5. I have a Lowepro sling bag for short jaunts but I don’t think I’d like it for an all day hike. I always have the 500mm on the mono-pod slung over my shoulder but I wanted to carry an extra body w/ a wide angle and some accessories. I ended up getting a ThinkTank belt system. I have a holster for the d5000 that can be expanded to house the 70-300 mounted but I usually have a 10-24 on it. I got an extra pouch for my 35mm, 1.4tc, memory cards and other small misc accessories like a compass and fire (never know when I might break leg and have to overnight it). I also got the water bottle pouch. Pretty handy set up and since its on my waist, no back pain.

  6. Rob Horler says:

    I to have had this Lowpro Flipside 400 for about 2 years now and I thinks its a cracker and has always held up to whatever I throw at it. As for the tripod problem, my tripod is too large for this bag to carry anyway so its not a problem. The fact that my gear is only accessible from from the rear of the bag gives me a great deal of confidence when around the city or any high population areas. I love it !

  7. Beate Curran says:

    I’ve used a variety of Lowepro bags over the years, starting with the smaller waist packs and growing in size as the amount of my camera gear increases. For the last couple of years I’ve used the AW 300 Sling bag. I really like it but while I have enough room for all of the camera gear I tend to carry I don’t necessarily have enough room for the extras I need for a day hike like water, snacks, extra layer of clothing, etc. I’ve had a tough time finding a replacement for that bag since I will not give up the easy access to my gear. I’ve contemplated the AW Flipside 400 and may have to re-visit that option. I do wish I’d have the opportunity to check it out at a local store before buying it.
    A final note about Lowepro in general. All of my bags have been through the wringer between travel and the fact that most of my photography takes place in places without cell service. You’d never be able to tell by looking at the bags. Additionally the day I purchased the AW 300 I stupidly managed to break one of the buckles by slamming the car door on it. I called LowePro in a panic since I was scheduled to travel overseas within a few days and had purchased the bag especially for that trip. Lowepro sent me a replacement and a couple of extras, overnight and without charge.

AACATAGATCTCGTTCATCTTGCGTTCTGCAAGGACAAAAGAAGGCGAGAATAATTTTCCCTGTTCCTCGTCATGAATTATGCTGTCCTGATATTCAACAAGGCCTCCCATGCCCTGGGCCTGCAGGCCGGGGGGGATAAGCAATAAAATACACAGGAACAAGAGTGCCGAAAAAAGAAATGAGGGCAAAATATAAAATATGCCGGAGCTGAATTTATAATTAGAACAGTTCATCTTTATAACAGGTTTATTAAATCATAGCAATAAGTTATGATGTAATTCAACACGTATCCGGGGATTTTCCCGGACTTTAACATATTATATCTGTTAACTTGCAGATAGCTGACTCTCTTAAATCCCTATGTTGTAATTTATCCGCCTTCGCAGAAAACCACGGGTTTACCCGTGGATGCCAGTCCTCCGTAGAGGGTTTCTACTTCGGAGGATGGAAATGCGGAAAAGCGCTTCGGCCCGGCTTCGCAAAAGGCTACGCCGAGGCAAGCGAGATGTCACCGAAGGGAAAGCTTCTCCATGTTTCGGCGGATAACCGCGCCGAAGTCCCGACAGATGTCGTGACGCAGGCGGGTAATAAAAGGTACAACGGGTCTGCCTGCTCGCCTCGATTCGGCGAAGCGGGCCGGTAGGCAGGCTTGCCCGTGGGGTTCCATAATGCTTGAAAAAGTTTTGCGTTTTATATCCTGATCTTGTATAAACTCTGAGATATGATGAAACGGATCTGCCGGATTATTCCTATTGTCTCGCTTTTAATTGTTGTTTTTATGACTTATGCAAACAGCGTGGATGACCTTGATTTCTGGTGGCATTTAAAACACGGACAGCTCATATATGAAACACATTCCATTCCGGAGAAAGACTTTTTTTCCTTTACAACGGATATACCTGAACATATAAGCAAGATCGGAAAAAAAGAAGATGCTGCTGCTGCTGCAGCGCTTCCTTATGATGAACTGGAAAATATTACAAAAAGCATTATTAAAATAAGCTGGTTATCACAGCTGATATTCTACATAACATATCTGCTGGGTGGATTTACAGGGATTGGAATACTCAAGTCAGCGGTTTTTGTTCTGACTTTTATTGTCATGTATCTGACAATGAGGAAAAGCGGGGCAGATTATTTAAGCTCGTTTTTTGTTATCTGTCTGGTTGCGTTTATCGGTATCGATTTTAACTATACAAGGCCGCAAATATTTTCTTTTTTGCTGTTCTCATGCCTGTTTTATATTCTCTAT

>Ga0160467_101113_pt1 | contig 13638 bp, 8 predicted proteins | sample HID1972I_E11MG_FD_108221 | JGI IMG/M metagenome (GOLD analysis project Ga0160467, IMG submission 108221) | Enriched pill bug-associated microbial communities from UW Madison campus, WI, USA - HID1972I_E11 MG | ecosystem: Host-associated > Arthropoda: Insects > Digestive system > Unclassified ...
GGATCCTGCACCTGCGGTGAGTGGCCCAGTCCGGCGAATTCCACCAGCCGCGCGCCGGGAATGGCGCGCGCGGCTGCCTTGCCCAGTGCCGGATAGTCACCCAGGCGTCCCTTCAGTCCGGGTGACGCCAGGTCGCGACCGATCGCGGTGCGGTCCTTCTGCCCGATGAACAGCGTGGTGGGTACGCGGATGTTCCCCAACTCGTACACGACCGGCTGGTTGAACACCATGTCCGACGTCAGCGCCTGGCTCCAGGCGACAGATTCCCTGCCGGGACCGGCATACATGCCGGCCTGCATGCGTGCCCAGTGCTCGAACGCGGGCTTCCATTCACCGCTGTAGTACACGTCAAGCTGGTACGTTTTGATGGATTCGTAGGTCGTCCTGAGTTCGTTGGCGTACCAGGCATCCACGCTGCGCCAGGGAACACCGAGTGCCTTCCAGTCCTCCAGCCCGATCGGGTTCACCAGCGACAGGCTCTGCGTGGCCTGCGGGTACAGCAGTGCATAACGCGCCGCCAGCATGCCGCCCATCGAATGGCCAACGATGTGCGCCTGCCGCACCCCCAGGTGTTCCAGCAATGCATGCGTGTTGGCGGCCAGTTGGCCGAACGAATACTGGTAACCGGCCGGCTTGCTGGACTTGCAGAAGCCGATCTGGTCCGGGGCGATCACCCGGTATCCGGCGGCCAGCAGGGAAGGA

8. YES , THIS A NICE PACK . What I would like in a pack is room for my equipment and Rain gear . I also pack a lunch ,bug dope and water . Quit often if out in hilly country or on an early start I am over dressed and end up with no where to store my extra layers . If I store it on the outside it is almost
    guaranteed to be in the road at some point . I have found a few bags that meat all this but usually have no place for a tripod . Tripod carriers should be placed close to your back not on the front where the weight is amplified .

  9. I tend to do overnight trips, So this bag just doesn’t cut it. I need room for a compression sac with my clothes and ultralight sleeping bag as well as room for my ultralight hammock, cookware and food. I’ve been seriously considering the CLIK ELITE series of bags and although they are much better for hiking (water bladder compartment, sling access to your camera etc) they still fall short in that if they make a bigger bag they add more camera gear, not more hiking storage which is really what I need.

    If someone finds something that fits the bill please let me know!

  10. I am in the same boat as you Scott. I just did a trip using my Kelty pack and I have to just wrap my camera gear in my clothes which doesnt make it very easy to get to. Including my camera gear my pack is usually about 50+ lbs.

  11. I do architectural stained glass, and also have a kayak tours business. For nature photography, I use a Osprey Kestral 58 pack, which is fairly light but extremely comfortable (my Kelty RedCloud 5000 seems HEAVY now). I have room for the 10 essentials, down bag, short pad, Hennessy Backpacker hammock, tarp, stove, food/water, hat and jacket, etc. and still have plenty of room for a Nikon D300, 70-300 /4.5 and 18-55 mm lens, hoods, batteries, raincover, memory cards, cleaning kit, and a Vanguard 153CT carbon fiber tripod with a Beike BK-45 Gimbol head. The D300 and one lens is in a small, modified Nikon camera bag I attach to the Kestral chest straps, with the rest of the camera gear padded in the main pack. The Kestral pack has a raincover included and is hydration compatible. This stuff weighs in around 37-38 lbs (and really stands out in the city). Sometimes instead of the chest bag I bring an Overboard Camera case …it’s a very well made drybag which holds a camera and smaller lens.. I have a smaller Osprey daypack for day trips in town. I’m in SW Florida so don’t have worry about being agile on mountain trails, but the pack carries well and will carry more than I need to bring.

  12. I use the Nanue K-5 v2 80L pack. Hybrid pack that carries camera gear, tripod, sleeping bags, tents, whatever you need to make the trip. I use it because i do a lot of backcountry trips for 3 days +. I have tried all kinds of combinations of bags and backpacks and this is working the best so far. Camera bags are horrible backpacks, plus there is never any room for any thing else. Backpacks are wonderful for hiking, but hell on camera gear and usually very hard to get to your gear. The Nanue pack is filling the gap between the two very well. As far as durability we will see. I have only had it for 3 months but have really put it to the test on several occasions.